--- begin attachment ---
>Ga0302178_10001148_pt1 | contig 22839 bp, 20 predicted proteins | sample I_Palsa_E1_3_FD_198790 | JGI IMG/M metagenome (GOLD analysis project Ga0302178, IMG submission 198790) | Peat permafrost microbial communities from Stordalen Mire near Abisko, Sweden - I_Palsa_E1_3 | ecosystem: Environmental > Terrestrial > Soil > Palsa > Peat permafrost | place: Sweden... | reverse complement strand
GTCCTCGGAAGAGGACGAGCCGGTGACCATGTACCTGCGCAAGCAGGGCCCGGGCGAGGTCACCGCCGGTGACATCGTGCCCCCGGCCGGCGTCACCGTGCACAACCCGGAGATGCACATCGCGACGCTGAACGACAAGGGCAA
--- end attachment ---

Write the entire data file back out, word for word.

>Ga0302178_10001148_pt1 | contig 22839 bp, 20 predicted proteins | sample I_Palsa_E1_3_FD_198790 | JGI IMG/M metagenome (GOLD analysis project Ga0302178, IMG submission 198790) | Peat permafrost microbial communities from Stordalen Mire near Abisko, Sweden - I_Palsa_E1_3 | ecosystem: Environmental > Terrestrial > Soil > Palsa > Peat permafrost | place: Sweden... | reverse complement strand
GTCCTCGGAAGAGGACGAGCCGGTGACCATGTACCTGCGCAAGCAGGGCCCGGGCGAGGTCACCGCCGGTGACATCGTGCCCCCGGCCGGCGTCACCGTGCACAACCCGGAGATGCACATCGCGACGCTGAACGACAAGGGCAA